LT: There are many agencies who can develop tasteful branding, execute events and craft well-rounded messaging for consumers. What makes The Gathery different from all others is our ability to apply a curated narrative approach and a directional eye to everything we do. Our background as editors and founders of the content-driven experiential movement has provided our team with the skill set to identify the “red thread” that ties complex marketing stories together in a way that other experiential agencies simply can’t. The story always comes first.

What are some of your sources of inspiration for the events you produce?

LT: Nicky and I share an insatiable curiosity for finding what is new. We were editors after all, constantly searching for the latest trend, new sounds, undiscovered destinations or local treasures. That curiosity is still what drives our creative work today as we strive to be hyper aware of the cultural landscape around us, seeking inspiration in the most unexpected places, re-interpreting and reimagining them in our own distinctive style.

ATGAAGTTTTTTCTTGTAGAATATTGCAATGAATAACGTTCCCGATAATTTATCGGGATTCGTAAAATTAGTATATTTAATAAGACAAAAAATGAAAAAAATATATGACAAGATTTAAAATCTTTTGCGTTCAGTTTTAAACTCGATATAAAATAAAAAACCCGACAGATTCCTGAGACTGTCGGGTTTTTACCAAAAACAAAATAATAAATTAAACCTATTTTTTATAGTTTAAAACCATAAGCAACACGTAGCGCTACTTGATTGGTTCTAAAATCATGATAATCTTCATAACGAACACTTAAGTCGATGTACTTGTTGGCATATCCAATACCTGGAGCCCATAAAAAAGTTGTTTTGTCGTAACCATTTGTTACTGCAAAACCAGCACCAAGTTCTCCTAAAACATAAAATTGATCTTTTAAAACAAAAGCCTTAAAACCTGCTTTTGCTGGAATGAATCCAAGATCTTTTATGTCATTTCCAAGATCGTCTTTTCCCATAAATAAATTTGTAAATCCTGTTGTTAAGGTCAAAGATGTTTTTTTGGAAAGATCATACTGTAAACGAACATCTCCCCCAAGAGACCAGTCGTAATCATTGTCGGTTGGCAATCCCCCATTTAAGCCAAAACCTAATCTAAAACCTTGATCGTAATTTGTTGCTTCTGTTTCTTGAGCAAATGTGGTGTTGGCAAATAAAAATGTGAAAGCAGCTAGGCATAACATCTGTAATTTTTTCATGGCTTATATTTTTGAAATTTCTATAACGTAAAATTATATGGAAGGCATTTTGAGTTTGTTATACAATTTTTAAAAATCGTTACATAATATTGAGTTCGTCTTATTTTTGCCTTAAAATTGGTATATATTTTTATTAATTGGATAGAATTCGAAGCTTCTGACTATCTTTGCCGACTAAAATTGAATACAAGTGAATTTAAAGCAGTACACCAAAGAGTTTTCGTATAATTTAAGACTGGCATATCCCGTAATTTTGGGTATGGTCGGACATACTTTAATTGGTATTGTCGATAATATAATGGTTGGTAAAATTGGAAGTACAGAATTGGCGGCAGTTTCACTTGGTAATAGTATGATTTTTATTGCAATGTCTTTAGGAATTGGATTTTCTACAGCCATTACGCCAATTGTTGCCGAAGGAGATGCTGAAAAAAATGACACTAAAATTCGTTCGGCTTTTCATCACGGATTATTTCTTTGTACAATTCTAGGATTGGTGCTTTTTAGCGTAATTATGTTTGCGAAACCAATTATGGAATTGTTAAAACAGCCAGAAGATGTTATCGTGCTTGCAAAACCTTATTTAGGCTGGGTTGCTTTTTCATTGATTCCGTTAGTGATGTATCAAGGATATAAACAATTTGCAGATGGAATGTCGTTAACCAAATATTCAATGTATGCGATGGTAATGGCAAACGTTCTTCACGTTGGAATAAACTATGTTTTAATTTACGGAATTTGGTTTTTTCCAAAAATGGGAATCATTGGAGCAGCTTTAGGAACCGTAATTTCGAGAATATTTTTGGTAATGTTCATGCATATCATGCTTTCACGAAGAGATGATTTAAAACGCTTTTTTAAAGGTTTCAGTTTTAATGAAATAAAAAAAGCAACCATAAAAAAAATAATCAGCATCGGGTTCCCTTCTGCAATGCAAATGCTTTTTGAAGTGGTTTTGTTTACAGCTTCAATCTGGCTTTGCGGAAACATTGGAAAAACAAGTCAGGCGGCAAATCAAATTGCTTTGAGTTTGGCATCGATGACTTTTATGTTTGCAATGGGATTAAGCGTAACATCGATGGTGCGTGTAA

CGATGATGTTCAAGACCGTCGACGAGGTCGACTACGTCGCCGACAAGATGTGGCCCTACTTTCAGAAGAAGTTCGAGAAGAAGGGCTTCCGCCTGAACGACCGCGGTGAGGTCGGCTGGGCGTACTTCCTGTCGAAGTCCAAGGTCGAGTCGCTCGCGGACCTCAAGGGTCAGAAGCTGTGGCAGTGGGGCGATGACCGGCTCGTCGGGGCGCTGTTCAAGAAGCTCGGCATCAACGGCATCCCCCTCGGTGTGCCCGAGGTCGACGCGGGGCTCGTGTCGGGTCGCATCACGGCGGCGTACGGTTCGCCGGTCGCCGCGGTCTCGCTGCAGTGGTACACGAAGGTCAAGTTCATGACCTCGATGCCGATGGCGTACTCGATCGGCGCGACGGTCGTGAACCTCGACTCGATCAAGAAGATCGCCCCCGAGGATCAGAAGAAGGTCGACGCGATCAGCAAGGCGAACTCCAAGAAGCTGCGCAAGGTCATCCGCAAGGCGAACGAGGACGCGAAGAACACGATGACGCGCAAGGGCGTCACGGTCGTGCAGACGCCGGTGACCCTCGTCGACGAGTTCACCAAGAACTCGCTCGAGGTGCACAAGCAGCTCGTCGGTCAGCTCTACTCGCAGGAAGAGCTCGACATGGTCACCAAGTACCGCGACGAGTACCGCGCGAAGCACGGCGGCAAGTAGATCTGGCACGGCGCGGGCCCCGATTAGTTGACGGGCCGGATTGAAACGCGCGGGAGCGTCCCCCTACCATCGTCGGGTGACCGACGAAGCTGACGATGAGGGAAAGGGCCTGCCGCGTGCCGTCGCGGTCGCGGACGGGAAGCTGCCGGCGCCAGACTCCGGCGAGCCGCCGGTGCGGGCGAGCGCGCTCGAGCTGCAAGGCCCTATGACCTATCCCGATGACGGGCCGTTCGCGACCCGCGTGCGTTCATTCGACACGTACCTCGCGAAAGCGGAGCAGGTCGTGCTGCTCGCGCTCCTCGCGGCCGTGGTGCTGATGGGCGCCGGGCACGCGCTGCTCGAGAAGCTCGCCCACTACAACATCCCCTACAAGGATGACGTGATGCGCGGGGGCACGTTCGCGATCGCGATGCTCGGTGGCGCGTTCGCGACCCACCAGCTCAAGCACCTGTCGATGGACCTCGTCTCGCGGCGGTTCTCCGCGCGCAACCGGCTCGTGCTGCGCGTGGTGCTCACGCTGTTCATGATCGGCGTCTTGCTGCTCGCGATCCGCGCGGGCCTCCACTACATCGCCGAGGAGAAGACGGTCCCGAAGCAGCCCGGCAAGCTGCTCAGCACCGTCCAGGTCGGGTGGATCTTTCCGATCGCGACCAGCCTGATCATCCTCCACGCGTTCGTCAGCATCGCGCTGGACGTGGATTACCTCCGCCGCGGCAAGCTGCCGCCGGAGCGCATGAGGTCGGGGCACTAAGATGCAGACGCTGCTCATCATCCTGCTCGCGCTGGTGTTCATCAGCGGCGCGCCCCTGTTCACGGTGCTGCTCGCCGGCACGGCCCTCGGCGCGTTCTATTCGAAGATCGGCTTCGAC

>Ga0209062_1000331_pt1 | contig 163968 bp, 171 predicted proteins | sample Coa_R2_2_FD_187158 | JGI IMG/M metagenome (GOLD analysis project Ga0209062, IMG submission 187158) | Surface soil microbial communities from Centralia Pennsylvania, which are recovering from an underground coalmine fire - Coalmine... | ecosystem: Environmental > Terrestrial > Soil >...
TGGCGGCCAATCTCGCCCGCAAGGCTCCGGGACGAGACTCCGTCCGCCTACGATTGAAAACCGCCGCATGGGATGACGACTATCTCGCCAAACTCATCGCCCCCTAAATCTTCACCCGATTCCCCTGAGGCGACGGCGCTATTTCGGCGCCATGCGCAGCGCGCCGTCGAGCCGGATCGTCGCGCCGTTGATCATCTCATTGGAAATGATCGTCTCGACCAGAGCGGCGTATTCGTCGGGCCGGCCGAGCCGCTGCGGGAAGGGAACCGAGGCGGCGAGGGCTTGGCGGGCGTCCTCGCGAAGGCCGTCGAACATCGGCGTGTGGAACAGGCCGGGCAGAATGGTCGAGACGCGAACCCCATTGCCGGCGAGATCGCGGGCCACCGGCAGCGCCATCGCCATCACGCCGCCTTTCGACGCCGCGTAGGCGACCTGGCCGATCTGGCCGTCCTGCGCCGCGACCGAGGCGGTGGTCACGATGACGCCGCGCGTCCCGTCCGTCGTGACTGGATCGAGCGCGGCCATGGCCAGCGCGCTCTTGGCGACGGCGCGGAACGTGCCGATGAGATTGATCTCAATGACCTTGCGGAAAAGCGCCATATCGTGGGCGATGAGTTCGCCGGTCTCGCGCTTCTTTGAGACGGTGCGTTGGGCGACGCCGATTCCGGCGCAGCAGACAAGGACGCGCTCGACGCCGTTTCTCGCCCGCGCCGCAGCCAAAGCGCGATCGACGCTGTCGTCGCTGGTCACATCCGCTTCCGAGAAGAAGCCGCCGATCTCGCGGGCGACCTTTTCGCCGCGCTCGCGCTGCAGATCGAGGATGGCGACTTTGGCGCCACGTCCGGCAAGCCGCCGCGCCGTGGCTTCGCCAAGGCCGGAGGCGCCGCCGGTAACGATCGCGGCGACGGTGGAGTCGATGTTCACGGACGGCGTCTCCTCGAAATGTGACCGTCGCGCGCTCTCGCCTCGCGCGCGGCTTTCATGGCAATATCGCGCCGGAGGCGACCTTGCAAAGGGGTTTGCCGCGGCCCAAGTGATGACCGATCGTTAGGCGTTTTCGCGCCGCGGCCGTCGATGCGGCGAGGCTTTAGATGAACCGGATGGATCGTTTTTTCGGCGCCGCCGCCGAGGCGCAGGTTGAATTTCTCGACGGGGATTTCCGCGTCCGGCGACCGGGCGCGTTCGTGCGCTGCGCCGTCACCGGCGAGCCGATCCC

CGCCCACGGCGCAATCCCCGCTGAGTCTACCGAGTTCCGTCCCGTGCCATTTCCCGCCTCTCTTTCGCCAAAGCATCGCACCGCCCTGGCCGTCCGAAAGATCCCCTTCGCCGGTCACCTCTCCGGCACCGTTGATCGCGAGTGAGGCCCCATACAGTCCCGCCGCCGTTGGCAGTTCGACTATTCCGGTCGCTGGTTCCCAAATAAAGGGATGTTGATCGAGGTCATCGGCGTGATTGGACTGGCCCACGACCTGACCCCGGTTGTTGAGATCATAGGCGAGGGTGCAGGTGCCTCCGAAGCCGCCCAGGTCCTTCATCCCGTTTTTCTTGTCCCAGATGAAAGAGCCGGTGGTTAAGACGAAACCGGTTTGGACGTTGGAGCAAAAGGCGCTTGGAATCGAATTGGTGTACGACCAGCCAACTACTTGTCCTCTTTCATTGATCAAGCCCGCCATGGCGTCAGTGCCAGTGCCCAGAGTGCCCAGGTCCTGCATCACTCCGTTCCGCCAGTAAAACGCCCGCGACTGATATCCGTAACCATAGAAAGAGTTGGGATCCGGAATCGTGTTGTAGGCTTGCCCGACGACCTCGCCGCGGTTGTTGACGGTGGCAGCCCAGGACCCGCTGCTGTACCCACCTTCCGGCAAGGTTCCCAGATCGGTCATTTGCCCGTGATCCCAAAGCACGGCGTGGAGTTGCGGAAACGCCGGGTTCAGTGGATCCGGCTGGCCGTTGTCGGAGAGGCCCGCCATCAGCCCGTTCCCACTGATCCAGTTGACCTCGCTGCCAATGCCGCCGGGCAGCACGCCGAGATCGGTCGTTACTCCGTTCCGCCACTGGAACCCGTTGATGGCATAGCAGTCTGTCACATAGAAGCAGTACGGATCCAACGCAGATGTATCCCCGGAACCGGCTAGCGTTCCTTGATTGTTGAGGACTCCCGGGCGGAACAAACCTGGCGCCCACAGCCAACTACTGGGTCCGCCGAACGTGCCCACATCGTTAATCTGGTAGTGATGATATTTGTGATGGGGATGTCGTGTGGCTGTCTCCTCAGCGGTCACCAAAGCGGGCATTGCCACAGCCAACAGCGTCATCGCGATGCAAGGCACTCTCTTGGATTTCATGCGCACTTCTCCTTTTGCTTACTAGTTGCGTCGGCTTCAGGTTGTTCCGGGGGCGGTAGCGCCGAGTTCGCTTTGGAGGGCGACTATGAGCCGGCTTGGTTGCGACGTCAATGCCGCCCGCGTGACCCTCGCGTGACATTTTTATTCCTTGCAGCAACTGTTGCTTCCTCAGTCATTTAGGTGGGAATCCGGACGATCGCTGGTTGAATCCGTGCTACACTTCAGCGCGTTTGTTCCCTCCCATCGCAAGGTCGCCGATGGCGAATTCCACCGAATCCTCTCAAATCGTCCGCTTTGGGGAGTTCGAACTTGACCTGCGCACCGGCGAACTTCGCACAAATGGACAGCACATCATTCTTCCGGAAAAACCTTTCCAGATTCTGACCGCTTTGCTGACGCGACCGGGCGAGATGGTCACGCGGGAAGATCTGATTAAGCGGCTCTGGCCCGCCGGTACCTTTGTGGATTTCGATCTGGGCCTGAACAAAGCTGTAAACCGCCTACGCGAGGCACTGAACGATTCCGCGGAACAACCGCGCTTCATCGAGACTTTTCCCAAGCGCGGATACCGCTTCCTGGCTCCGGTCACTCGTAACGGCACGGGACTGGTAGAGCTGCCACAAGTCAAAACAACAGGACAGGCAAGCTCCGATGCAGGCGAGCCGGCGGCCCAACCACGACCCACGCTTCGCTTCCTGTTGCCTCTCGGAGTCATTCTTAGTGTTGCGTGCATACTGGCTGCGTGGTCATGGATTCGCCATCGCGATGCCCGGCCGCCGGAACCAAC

NB: The Gathery means a home for gatherers, and as such, all of our programs are founded in this core practice of curation and pastiche of things that interest us. Today, we remain inspired by makers, artisans and artists and dedicate our practice to connecting them with brands and offering them opportunities through our programs. So, we are constantly traveling, researching and finding new things to fold into our work – whether it’s emerging fashion designers in Marrakech, culinary trends in downtown LA, or holistic beauty from Paris.